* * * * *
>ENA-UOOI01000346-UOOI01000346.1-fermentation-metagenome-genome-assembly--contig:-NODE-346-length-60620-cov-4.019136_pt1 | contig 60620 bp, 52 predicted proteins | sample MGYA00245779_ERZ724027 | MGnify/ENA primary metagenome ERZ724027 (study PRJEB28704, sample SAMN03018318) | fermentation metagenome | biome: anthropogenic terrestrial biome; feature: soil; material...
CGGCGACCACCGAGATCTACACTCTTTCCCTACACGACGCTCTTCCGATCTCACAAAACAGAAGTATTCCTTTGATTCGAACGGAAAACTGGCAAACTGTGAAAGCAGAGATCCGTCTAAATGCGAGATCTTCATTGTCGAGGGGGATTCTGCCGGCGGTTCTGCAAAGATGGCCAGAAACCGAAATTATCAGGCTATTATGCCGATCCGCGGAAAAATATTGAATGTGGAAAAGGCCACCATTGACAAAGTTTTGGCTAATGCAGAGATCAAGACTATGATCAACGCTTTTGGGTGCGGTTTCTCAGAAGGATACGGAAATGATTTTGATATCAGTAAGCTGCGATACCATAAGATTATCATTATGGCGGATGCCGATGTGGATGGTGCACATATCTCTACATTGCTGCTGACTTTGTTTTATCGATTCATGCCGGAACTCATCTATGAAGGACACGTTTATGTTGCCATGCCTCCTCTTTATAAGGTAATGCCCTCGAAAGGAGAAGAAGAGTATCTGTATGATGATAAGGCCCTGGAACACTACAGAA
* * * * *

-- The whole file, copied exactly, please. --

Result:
>ENA-UOOI01000346-UOOI01000346.1-fermentation-metagenome-genome-assembly--contig:-NODE-346-length-60620-cov-4.019136_pt1 | contig 60620 bp, 52 predicted proteins | sample MGYA00245779_ERZ724027 | MGnify/ENA primary metagenome ERZ724027 (study PRJEB28704, sample SAMN03018318) | fermentation metagenome | biome: anthropogenic terrestrial biome; feature: soil; material...
CGGCGACCACCGAGATCTACACTCTTTCCCTACACGACGCTCTTCCGATCTCACAAAACAGAAGTATTCCTTTGATTCGAACGGAAAACTGGCAAACTGTGAAAGCAGAGATCCGTCTAAATGCGAGATCTTCATTGTCGAGGGGGATTCTGCCGGCGGTTCTGCAAAGATGGCCAGAAACCGAAATTATCAGGCTATTATGCCGATCCGCGGAAAAATATTGAATGTGGAAAAGGCCACCATTGACAAAGTTTTGGCTAATGCAGAGATCAAGACTATGATCAACGCTTTTGGGTGCGGTTTCTCAGAAGGATACGGAAATGATTTTGATATCAGTAAGCTGCGATACCATAAGATTATCATTATGGCGGATGCCGATGTGGATGGTGCACATATCTCTACATTGCTGCTGACTTTGTTTTATCGATTCATGCCGGAACTCATCTATGAAGGACACGTTTATGTTGCCATGCCTCCTCTTTATAAGGTAATGCCCTCGAAAGGAGAAGAAGAGTATCTGTATGATGATAAGGCCCTGGAACACTACAGAA